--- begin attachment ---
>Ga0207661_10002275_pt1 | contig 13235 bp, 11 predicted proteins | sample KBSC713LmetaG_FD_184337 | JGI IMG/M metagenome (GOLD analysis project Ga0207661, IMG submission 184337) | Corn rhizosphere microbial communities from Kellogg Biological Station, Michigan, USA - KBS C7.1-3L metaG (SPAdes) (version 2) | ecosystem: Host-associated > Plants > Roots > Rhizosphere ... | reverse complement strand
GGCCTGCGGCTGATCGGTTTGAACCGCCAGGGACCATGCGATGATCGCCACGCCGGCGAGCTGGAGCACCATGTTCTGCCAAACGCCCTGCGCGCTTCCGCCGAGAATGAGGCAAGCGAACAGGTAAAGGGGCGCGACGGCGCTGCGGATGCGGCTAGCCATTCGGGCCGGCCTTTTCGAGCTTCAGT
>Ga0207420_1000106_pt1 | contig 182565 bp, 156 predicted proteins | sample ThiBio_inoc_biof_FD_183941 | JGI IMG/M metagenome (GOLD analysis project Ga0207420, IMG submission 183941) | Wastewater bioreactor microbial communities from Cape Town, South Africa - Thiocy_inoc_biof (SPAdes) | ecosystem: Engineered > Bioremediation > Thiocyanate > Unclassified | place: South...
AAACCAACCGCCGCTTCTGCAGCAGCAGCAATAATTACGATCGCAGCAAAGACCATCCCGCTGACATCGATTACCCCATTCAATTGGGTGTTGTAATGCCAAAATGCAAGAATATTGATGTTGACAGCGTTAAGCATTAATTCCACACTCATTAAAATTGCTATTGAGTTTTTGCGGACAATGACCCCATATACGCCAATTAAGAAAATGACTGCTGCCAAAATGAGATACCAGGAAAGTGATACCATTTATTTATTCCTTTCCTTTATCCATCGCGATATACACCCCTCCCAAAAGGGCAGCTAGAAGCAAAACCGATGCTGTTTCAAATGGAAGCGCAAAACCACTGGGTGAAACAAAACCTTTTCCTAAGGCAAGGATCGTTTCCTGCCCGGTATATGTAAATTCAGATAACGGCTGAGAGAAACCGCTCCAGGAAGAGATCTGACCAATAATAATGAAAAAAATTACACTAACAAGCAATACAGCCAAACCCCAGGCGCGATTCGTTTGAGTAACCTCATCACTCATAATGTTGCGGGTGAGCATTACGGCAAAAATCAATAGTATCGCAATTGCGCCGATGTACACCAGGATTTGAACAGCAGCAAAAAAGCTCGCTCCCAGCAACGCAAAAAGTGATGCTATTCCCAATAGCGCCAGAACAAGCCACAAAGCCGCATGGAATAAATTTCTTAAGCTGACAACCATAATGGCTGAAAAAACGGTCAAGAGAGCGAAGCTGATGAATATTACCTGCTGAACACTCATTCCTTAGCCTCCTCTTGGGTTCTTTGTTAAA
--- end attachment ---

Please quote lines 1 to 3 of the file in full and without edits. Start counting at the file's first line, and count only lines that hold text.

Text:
>Ga0207661_10002275_pt1 | contig 13235 bp, 11 predicted proteins | sample KBSC713LmetaG_FD_184337 | JGI IMG/M metagenome (GOLD analysis project Ga0207661, IMG submission 184337) | Corn rhizosphere microbial communities from Kellogg Biological Station, Michigan, USA - KBS C7.1-3L metaG (SPAdes) (version 2) | ecosystem: Host-associated > Plants > Roots > Rhizosphere ... | reverse complement strand
GGCCTGCGGCTGATCGGTTTGAACCGCCAGGGACCATGCGATGATCGCCACGCCGGCGAGCTGGAGCACCATGTTCTGCCAAACGCCCTGCGCGCTTCCGCCGAGAATGAGGCAAGCGAACAGGTAAAGGGGCGCGACGGCGCTGCGGATGCGGCTAGCCATTCGGGCCGGCCTTTTCGAGCTTCAGT
>Ga0207420_1000106_pt1 | contig 182565 bp, 156 predicted proteins | sample ThiBio_inoc_biof_FD_183941 | JGI IMG/M metagenome (GOLD analysis project Ga0207420, IMG submission 183941) | Wastewater bioreactor microbial communities from Cape Town, South Africa - Thiocy_inoc_biof (SPAdes) | ecosystem: Engineered > Bioremediation > Thiocyanate > Unclassified | place: South...